We must work together to solve third level crises

Tue, Apr 3, 2012, 01:00

LEFTFIELD:IRISH HIGHER Education is at a crossroads. Successive budget cuts and the wider economic climate have impacted massively, not only on academic standards, but also on the entire student experience. Student fees have increased again, job prospects are bleak and many final year students are accepting emigration as a fait accompli.

So what does this all mean for the future of our higher education system and its graduates?

While some may question the validity of the University World Rankings, the recent news that no Irish university has made the top 100 does speak volumes. Academic standards have undoubtedly fallen. Student services are also taking a hit, and students are feeling the effects.

The trends in the sector are extremely worrying. Rankings are falling, staff morale is low, and students are genuinely struggling to get by financially. The mood has only been exacerbated by the recent Government decision to remove all financial supports for postgraduates.

Yes, we are all painfully aware that cutbacks need to be made. However, we must recognise that the quality of our higher education system is one of the key assets we possess as a country. Should the cuts continue, we are in grave danger of losing our status as a nation that produces world-class graduates.

What can we do to tackle the under-funding of the sector with such limited resources? Today’s vote at the annual Congress of the Union of Students in Ireland (USI) could help shape the future of the sector. For the first time ever, students will vote on their preferred option for third level funding.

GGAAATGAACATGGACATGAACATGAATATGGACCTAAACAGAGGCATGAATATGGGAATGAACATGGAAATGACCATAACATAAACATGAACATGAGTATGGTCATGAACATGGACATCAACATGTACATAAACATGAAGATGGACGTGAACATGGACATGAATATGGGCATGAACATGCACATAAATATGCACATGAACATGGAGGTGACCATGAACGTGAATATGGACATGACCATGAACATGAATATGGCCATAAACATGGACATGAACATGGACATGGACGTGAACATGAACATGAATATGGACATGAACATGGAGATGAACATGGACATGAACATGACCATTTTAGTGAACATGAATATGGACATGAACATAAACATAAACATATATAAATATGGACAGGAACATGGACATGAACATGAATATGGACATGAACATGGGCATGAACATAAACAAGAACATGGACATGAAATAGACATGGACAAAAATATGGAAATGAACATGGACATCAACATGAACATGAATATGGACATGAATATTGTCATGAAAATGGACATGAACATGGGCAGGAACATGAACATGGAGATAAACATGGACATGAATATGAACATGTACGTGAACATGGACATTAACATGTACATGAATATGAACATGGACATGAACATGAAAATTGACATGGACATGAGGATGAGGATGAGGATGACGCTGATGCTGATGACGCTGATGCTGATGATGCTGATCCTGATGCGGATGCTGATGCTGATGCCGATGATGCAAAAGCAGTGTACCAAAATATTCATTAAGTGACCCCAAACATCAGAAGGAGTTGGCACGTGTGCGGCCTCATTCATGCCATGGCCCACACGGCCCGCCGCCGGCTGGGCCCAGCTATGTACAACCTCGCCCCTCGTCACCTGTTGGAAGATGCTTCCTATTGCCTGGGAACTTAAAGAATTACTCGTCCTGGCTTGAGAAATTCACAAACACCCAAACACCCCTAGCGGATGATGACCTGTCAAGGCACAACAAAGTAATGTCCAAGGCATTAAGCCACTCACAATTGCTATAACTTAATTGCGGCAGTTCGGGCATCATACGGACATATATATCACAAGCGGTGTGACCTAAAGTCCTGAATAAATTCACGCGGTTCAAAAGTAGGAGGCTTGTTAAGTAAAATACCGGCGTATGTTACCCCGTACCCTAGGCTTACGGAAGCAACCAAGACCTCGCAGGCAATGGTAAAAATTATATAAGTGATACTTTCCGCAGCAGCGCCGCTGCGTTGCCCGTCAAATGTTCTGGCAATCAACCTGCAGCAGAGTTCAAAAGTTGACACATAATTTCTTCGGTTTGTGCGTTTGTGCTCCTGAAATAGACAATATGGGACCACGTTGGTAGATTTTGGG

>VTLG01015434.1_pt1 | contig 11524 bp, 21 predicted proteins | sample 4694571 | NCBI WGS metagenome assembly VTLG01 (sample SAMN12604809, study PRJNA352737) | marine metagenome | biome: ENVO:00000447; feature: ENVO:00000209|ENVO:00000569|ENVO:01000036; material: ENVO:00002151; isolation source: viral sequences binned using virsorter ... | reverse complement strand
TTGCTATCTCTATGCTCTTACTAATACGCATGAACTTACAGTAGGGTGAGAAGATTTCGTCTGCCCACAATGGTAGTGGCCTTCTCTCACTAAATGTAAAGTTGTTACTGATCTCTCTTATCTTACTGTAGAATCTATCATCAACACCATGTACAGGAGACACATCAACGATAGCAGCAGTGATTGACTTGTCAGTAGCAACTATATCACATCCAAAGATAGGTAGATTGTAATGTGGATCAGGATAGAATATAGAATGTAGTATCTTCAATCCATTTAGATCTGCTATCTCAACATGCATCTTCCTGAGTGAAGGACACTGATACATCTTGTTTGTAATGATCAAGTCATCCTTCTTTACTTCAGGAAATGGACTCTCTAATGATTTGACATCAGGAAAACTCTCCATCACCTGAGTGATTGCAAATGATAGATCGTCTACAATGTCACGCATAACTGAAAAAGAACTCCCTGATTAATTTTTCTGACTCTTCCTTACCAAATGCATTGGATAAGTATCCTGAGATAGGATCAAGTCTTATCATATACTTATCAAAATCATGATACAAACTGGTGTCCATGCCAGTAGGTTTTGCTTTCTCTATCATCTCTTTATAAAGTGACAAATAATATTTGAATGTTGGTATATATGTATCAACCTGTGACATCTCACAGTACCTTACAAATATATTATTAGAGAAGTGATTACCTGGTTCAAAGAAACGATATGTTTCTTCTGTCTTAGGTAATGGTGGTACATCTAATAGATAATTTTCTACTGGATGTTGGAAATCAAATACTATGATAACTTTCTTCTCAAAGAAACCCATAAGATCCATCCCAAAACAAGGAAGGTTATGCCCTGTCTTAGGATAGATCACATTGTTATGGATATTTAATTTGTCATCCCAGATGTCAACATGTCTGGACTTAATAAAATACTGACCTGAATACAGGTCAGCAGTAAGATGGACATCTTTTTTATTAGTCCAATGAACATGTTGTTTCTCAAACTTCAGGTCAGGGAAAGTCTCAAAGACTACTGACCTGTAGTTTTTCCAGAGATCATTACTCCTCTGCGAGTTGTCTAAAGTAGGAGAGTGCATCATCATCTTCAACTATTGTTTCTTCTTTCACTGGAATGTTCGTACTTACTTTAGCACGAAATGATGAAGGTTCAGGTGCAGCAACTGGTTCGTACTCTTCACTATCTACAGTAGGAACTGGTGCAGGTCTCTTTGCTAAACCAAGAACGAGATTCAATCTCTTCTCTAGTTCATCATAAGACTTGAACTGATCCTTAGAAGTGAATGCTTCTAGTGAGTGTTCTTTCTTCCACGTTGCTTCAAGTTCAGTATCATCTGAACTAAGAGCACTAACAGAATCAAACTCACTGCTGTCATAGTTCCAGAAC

The choices are clear: a graduate tax model, a student loan scheme, the return of up-front fees, the current “free fees” policy or continuing increases in the student contribution (now €2,250). Many students, including USI president Gary Redmond and this writer believe that a “study now, pay later” funding model would provide less of a barrier to higher education than the current system – and it could help to address the funding crisis.

Aside from funding issues, many students also question whether the limited resources that we do have are being allocated wisely. The Croke Park Agreement states that there can be no further reduction in the pay of university staff until 2014. Currently, up to 80 per cent of any college budget is absorbed in pay and pension costs. This means that the non-pay elements in the budget – like student services – have had to take the pain.

Surprisingly, this is happening while our academics maintain significantly higher levels of pay than their British counterparts. Furthermore, the recruitment freeze in the sector is making life even more difficult for recent graduates in search of work. I recognise the fantastic work being done by our academic community under increasingly difficult circumstances, but Croke Park is undeniably damaging the sector – and this decline will continue unless it is renegotiated.

The Government needs to take the initiative and bring the unions back to the negotiation table in order to find a fair solution for students and recent graduates, not just staff already working in the system.

With the student movement balloting its members for the first time on whether they would consider a funding alternative, we could be entering a defining few weeks for Irish higher education. Students are showing a willingness to engage constructively in order to preserve the future of our higher education system.

The least we should expect from Government, our lecturers and their unions is the same commitment to address the myriad issues threatening the sector.


Pat de Brún is president of UCD Students’ Union Students are showing a willingness to engage constructively in order to preserve the future of our higher education system